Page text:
A HIGHLY regarded youth orchestra is having its funding withdrawn, throwing its future into doubt.
The Coventry and Warwickshire Music Hubs have decided to withdraw funding from Coventry and Warwickshire Youth Orchestra (CWYO) from September 2019.
The orchestra is due to celebrate its 60th anniversary in 2021, when Coventry becomes City of Culture, but says it may not reach this momentous date without further funding.
Many local children rely on the orchestra, which meets every week, to nurture their musical talents and as a platform to showcase their talents at one of its six yearly concerts.
CWYO conductor and director Brian Chappell, who has been with the orchestra for 35 years, said: “Successive governments have given less money to music education. I can remember my own children, aged nine and seven at the time, protesting to ‘Save Our Music Service’ 25 years ago.
“As a consequence there has been a demise in teaching children to play music; and they are not given opportunities to learn a range of instruments. An orchestra is like a football team, it relies on many parts – if you don’t have a goalie you are lost. And similarly we find that there aren’t children skilled in playing bigger instruments, such as the double bass, and so we have struggled to recruit sufficient players to maintain a full symphony orchestra.”
The orchestra receives £5,000 a year each from the Coventry and Warwickshire Music Hubs, plus a small contribution to a weekly music tutor.
Justifying the cuts, a spokesperson for Warwickshire Music told Midweek: “Warwickshire Music receives its funding from Arts Council England and this money has been falling in real terms. As a result it has become increasingly difficult to provide money to run the Coventry and Warwickshire Youth Orchestra, the cost of which has been increasing year on year. This has led us to make the difficult decision to withdraw this funding.”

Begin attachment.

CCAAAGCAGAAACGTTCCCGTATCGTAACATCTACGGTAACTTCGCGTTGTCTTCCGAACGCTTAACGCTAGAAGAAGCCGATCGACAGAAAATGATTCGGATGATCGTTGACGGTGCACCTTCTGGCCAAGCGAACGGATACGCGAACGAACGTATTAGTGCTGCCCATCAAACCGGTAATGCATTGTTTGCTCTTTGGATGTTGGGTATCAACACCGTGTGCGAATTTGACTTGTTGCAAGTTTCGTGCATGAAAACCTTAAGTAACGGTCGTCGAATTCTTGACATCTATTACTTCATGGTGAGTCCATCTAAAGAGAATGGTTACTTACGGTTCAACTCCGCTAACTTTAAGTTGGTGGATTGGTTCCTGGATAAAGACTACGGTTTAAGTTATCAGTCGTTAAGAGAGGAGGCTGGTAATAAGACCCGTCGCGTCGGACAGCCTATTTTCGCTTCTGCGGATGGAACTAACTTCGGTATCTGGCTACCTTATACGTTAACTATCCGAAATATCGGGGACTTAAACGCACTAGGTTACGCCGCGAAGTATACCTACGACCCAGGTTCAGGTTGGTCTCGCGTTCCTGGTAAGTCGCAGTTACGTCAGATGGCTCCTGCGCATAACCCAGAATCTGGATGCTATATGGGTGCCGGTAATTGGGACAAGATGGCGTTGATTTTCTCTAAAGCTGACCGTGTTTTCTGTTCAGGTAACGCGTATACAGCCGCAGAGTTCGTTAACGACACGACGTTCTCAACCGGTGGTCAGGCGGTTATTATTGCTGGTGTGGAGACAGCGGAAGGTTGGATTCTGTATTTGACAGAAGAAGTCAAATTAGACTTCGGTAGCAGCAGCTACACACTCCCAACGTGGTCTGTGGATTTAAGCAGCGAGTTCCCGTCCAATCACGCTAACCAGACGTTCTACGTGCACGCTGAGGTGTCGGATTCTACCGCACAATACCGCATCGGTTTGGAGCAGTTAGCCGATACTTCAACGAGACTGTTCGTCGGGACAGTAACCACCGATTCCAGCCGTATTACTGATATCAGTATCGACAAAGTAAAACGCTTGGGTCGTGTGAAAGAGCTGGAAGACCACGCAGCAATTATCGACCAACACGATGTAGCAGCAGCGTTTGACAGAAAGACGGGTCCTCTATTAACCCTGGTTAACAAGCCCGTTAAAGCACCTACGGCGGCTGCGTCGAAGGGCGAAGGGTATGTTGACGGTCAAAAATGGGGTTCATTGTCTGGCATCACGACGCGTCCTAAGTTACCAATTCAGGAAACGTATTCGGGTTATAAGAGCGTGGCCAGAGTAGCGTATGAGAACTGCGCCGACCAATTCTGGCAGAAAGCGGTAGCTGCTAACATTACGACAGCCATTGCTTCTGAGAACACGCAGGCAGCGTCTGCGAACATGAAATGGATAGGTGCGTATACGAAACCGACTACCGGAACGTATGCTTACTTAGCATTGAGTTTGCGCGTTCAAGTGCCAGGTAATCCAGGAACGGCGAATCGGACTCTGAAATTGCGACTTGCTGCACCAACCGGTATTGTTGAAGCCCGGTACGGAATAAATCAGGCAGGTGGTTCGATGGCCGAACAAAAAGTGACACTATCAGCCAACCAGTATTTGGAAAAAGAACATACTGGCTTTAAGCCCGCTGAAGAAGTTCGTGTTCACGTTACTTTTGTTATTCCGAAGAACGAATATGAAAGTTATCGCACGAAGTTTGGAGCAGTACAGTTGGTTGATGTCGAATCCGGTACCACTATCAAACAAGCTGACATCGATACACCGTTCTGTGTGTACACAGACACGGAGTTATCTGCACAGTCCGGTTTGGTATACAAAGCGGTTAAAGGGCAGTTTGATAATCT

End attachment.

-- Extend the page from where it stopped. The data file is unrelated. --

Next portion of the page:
They concluded: “There will continue to be an orchestral offer in the region: we are currently exploring a brand new and exciting partnership with Solihull Music, Coventry Music, The National Youth Orchestra and the Royal Birmingham Conservatoire which will preserve a top quality orchestral offer for all young people in the region.”
Brian maintains that Warwickshire have not increased their contribution over the last three years, and that nothing could replace the musical instruction, support and friendship the children find in playing with CWYO at their weekly Friday night practices.
Speaking of the decision he said: “They announced the cuts without any consultation. Negotiation is the key to success, and I feel miffed that we haven’t been allowed a say.”
Asked what he thought music gives the children, Brian responded: “Music in the community enhances life beyond what we can touch and feel – it enriches spirit.”
Ending on a hopeful note, Brian added: “With the addition of new players there is realistic potential to sustain and further develop the youth orchestra. Do please contact us via our website www.cwyo.org.”